Come Easter Sunday, President Barack Obama will attend a local church for the first time since taking office, but aides say that won’t necessarily be the church he and his family join.
The White House wouldn’t say where Obama will be on Sunday – but did say that the Obamas search for a more lasting spiritual home in the capital has been going on for some time.
Friends have been quietly checking out churches in the Washington, D.C., area to see which might be a good fit for the family, one aide familiar with the process said.
That reflects in part the difficulty and politically charged nature of Obama’s choice nearly a year after he broke from his controversial Chicago church over statements by his former pastor.
But the White House rejected the notion that the churches underwent some kind of formal scrutiny, with the aide saying, “It’s not an all-out vetting of every church in DC.”
“I think that some members of staff have checked out some churches and worshiped in a quiet way but there is not extensive questioning of churches or pastors,” this aide said. "Any decision that the president is engaged in we certainly check it out carefully and that would certainly be the same with this."
At the same time, many congregations have reached out the White House, hoping to be chosen as the president’s church. Gail Anderson Holness, president of the Council of Churches of Greater Washington, said more than 100 churches signed a letter early on welcoming Obama as president and inviting him to attend.
“Since he is going to be in the area, I think he would be in worship and have his children involved in the process of worship too. But my belief is that that decision solely rests with him and Michelle. It’s not a decision for America to make. It’s a personal decision, but the time is nigh, and it’s going to come,” she said.
The White House has not offered any clues where Obama is looking, but the aide signaled that Obama is leaning toward an African-American church. This aide noted that in Obama’s first book, he said that there is "something that was compelling to him about the African-American worship tradition and that remains the same. He has made his perspective pretty clear."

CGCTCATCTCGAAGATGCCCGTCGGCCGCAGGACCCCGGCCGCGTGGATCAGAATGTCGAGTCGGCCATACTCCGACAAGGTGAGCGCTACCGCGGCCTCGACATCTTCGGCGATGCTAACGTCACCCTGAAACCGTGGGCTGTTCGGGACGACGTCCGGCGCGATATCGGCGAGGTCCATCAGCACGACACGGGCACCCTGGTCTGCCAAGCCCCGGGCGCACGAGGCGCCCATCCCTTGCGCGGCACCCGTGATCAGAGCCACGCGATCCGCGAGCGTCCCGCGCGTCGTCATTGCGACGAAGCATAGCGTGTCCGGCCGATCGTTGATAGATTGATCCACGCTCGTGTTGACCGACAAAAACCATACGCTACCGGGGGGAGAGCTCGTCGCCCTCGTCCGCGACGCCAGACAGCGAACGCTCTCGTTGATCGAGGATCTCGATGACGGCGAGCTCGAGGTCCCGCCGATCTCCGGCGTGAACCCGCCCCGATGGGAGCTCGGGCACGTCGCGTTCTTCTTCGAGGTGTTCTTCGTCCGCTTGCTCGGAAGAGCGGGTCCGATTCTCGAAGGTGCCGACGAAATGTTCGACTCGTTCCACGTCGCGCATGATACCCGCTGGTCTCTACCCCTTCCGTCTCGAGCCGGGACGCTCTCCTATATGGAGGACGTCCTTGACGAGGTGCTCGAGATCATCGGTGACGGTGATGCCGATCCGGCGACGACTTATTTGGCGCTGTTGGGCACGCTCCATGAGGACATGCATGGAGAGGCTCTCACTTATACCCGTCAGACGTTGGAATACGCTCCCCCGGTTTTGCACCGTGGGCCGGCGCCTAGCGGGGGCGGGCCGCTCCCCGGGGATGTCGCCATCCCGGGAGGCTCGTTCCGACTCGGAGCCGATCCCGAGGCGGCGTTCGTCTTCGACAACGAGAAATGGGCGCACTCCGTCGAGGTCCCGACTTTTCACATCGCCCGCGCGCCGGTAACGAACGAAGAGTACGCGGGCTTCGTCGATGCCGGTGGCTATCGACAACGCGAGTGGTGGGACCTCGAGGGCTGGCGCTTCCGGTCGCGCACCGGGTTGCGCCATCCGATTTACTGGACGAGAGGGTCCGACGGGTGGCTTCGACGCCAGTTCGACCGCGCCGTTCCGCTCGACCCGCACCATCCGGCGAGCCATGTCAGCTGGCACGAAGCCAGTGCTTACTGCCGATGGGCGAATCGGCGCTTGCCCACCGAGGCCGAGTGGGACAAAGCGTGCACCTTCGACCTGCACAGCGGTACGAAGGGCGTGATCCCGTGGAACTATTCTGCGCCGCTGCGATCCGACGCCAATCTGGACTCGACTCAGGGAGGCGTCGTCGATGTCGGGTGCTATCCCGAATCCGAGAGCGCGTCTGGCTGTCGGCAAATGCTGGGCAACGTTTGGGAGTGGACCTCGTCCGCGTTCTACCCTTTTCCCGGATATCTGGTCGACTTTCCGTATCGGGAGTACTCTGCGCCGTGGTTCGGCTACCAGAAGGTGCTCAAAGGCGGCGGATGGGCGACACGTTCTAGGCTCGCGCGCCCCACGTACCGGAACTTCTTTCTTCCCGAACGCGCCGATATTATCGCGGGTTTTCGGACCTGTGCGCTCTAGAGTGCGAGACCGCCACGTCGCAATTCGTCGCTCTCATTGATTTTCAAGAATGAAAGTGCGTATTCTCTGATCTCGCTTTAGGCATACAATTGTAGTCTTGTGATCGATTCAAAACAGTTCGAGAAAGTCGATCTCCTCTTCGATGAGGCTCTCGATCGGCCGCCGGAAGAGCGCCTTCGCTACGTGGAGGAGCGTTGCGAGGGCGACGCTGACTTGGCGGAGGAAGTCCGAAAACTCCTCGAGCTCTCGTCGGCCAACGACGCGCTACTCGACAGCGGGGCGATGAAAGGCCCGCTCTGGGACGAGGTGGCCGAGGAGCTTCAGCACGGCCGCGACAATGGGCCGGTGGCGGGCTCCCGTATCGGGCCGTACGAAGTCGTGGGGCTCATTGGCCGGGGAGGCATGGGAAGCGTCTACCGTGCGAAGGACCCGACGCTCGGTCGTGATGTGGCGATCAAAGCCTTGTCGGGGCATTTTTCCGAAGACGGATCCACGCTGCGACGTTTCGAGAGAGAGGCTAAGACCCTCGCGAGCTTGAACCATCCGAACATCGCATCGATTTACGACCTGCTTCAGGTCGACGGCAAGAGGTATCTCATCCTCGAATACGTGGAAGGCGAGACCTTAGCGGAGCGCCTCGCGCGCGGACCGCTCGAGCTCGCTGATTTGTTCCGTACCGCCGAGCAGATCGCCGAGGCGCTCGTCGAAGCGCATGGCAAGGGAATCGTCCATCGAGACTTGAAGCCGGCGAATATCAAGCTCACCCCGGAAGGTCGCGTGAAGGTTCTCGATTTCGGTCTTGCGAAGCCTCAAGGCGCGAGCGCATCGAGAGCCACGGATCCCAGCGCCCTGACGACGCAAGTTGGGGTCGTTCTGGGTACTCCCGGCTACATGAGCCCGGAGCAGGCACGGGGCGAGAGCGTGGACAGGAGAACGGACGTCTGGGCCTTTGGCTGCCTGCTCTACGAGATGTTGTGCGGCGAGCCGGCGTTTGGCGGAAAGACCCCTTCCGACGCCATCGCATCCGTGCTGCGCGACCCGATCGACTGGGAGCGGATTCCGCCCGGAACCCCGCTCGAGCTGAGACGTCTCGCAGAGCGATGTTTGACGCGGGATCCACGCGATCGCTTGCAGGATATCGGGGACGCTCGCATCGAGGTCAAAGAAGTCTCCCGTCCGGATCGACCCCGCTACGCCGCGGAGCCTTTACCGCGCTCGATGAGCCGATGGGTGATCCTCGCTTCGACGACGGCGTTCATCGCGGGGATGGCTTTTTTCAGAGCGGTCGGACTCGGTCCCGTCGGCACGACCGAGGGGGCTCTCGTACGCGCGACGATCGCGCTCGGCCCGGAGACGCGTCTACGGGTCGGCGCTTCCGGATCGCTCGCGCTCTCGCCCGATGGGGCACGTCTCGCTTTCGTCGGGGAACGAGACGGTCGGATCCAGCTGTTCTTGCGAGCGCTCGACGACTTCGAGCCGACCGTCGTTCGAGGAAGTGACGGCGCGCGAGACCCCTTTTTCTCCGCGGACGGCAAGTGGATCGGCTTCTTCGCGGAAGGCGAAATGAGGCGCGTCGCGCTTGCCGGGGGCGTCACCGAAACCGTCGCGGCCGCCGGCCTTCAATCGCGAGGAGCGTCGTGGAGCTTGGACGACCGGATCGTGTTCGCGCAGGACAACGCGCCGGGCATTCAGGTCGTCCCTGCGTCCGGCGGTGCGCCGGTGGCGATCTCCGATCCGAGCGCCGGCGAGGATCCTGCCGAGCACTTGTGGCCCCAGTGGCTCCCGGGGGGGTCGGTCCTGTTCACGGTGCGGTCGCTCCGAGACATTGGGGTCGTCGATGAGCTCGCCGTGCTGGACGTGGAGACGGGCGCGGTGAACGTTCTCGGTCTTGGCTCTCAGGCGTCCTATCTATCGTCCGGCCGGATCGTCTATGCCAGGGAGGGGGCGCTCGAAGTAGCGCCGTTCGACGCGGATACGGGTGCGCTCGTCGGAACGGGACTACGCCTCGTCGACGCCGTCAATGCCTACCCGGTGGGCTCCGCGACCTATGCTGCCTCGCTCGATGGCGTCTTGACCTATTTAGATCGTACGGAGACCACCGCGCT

A handful of churches have been the focus of media speculation about Obama’s choice, including the Metropolitan African Methodist Episcopal Church; Greater Mount Calvary Holy Church, and the Nineteenth Street Baptist Church, where Obama attended the Sunday before the inauguration.
Prior to Obama attending service there, aides interviewed Rev. Derrick Harkins, the pastor at Nineteenth Street Baptist. Harkins described the interactions as casual and said they largely centered on his church’s social activism and relationship to the larger community.
“The conversations that we had prior to them coming to be with us were about the overall sense of history and mission and purpose and vision of the church. I wouldn’t call it vetting, they were trying to gather a fuller sense of any church that the first family would be in,” Harkins said. “But we haven’t had any official direction from anybody in direct in connection to them coming to the Nineteenth Street in a permanent way.”
Randall Balmer, author of God in the White House: How Faith Shaped the Presidency from John F. Kennedy to George W. Bush, said he can understand why Obama is moving so carefully to pick a church – because of the controversy over the Rev. Jeremiah Wright at Trinity United Church of Christ in Chicago. Obama ultimately left the church in last year amid the controversy over anti-American statements by Wright.
“He got cautious. It’s a difficult thing for him because people are going to scrutinize the church,” Balmer said of Obama.
Indeed, after he broke ties with Trinity in May 2008, Obama said that “every time something is said in church by anyone associated with Trinity…the remarks will be imputed to me even if they totally conflict with my long-held views, statements and principles.”
As president, Obama can certainly expect the same scrutiny. Anderson Holness also said Obama will hear fiery words coming from the pulpits in many black churches.
“They will find that all African-American pastors have said something prophetic that might be controversial, at least the majority might have, and for some it poses a problem. But I don’t think that voice of speaking truth to power should be muffled, even if it is something that some people might not want to hear,” she said.